Another option, again no surprise here, is to grin and bear it until you can do the 12-inch ponytail. If you go that route, you may have to stick to ponytails for a while to keep it out of Baby Boy’s reach.

    Third, I know you say you do not like layers, but I think your visualization of layers is the shaggy, choppy, Meg Ryan look that I never liked and would not look good on you. Layers can be subtly done to add shape and bounce to hair, if done by the right person. A few long layers to a shoulder-length cut or your current length (minus trim) would look good on you. Layers would certainly update your look. You have natural wave – which is very desirable now. Waves are natural, soft and romantic. Look at the photos from the award season that just past – waves!

    Also, styling products are essential for the frizz. Even people who have the “wash and go” hair type and cut usually have to run something through damp hair. For you, look for something designed to tame frizz, add shine and manageability. Nearly every hair care line has a silicon serum now that can accomplish that, just use a little amount because too much can be greasy. If you do not want to experiment with a serum, look for a more foolproof product with words like “cream,” “lotion,” or “polishing milk” in the name. These will give your natural waves a soft, even texture to manage while calming frizz. Gel, mousse, or anything that reads “firm” or “strong hold” should be avoided for your hair; the result would be stiff, crunchy strands or unnecessary volume.

    Here are a few tips when getting your haircut: Flip magazines for pictures to show whoever ends up cutting your hair what you like. That way there will be no misunderstandings about what you do and do not want. The waiting room typically has hair books, catalogues, and magazines that can help you, but it is best to come prepared.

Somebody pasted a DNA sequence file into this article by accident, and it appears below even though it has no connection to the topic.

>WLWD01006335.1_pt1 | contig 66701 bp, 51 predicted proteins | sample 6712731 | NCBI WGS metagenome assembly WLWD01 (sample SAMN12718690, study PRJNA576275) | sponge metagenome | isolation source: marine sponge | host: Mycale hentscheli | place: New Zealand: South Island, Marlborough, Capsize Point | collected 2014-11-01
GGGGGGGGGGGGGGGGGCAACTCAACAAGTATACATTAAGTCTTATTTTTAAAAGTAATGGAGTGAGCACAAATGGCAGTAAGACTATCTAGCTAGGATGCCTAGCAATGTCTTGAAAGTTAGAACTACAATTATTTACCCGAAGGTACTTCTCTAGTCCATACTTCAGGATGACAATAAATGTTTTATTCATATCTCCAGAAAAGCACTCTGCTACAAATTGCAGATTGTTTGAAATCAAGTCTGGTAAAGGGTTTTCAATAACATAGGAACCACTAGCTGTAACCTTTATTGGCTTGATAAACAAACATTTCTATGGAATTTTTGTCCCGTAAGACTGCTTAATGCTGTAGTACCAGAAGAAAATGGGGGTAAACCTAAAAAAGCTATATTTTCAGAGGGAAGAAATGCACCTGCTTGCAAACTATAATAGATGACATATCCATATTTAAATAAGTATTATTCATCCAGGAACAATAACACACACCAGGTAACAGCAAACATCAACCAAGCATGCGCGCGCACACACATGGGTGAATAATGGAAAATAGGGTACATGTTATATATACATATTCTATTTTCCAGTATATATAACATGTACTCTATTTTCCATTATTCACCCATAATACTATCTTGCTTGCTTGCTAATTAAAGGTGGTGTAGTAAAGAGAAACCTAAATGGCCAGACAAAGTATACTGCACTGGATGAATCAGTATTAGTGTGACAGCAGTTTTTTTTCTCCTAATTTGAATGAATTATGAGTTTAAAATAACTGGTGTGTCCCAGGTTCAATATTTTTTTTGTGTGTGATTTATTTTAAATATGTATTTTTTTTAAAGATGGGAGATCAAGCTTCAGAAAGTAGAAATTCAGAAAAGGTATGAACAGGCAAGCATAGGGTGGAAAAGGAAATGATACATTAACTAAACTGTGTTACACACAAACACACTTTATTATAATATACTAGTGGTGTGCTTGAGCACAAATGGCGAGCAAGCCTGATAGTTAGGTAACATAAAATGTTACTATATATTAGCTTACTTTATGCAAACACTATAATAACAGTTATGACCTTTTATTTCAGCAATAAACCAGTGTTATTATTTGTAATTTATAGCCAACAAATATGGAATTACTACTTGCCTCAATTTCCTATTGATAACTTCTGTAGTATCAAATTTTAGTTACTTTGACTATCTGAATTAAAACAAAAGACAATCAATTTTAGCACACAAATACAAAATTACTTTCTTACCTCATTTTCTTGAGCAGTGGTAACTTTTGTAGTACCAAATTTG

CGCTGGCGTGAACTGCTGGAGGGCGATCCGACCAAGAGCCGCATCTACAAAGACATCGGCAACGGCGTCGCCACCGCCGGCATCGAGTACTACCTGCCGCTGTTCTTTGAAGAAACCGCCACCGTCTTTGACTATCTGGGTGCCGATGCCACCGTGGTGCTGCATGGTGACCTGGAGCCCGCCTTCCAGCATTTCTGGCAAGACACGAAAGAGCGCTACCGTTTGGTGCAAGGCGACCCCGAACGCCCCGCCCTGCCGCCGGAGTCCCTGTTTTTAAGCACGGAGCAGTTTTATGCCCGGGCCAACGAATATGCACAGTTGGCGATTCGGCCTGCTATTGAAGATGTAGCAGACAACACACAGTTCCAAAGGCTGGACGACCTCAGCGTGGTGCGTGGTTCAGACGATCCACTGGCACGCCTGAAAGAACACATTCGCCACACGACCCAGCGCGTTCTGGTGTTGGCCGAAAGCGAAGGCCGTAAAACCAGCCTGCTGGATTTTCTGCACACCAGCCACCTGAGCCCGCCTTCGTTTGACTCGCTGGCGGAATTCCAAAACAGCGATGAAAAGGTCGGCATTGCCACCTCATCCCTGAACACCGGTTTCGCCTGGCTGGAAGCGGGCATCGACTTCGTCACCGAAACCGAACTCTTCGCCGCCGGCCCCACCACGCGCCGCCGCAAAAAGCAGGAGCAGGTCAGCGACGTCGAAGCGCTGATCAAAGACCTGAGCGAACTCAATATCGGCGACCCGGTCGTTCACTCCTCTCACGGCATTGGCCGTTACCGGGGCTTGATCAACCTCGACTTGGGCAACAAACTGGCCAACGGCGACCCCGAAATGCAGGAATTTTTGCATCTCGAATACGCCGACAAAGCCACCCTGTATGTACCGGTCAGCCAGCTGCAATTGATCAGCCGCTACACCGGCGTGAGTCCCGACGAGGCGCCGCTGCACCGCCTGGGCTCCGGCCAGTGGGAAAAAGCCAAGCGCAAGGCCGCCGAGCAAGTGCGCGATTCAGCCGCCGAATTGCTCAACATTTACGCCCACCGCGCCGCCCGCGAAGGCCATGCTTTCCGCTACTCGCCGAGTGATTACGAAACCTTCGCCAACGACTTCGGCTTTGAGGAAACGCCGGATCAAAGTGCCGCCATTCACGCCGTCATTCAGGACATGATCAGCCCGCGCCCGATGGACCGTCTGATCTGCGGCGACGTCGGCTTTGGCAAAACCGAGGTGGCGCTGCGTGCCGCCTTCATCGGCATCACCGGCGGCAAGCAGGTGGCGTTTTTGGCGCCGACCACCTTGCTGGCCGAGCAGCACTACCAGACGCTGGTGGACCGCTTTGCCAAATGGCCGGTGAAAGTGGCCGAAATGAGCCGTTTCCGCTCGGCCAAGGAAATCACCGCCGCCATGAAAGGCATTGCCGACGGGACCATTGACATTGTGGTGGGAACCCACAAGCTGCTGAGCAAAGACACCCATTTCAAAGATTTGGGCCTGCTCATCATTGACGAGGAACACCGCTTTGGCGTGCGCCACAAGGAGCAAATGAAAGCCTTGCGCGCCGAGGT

Do not let the stylist go near your hair with thinning shears or a straight razor – THEY ARE BAD FOR YOUR HAIR TYPE!!!

    If you do not like it, say something immediately to the stylist or front desk. Their goal is to make you happy. Nevertheless, remember it is hair and if you hate the cut, it will grow back, eventually.

  2. Linda
    March 31st, 2006 08:45

    Wow! Deanna, Elizabeth said it all!!!
    All Mom’s, I think, have met this dilemma at one time or another! I chose to have a really short ‘do’ and it worked very well when Cassondra was a baby and for work!
    You could always consider a little older ‘do’ like Grandma Woody’s 1960’s French twist! Just kidding! You will be beautiful no matter what the style is!

  3. Mormondaddy
    March 31st, 2006 09:21

    My mom had really short hair while she was raising us kids. She didn’t grow it back out until we were all grown. She probably had it cut short for 10-15 yrs.

    Personally, I think short hair is a good idea. After all, it works for me!

  4. Handy Girl
    March 31st, 2006 16:41

    I must be in a slightly evil mood today to feel the need to brag about MY last donation to Locks of Love. I gave a 21″ ponytail (a personal best), so there! And I still had enough hair left to barely get it into a very stupid looking stubby ponytail. Of course that was after 3 rounds of IVF and many thousands of $$ of fertility drugs. But you have two of the cutest kids I have ever seen, and I still have none, so I have to brag about something! 🙂 If you want to go look at haircut catalogs sometime, I’ll go with you…

    PS: I think Locks of Love only requires a 10″ donation, not 12″. So you are more than half way there.

  5. Oddball
    March 31st, 2006 19:28

    There’s always a high-and-tight.

  6. Deanna
    March 31st, 2006 21:38

    Handy Girl is indeed correct – the required donation is 10 inches. Well, this puts a new spin on things, doesn’t it?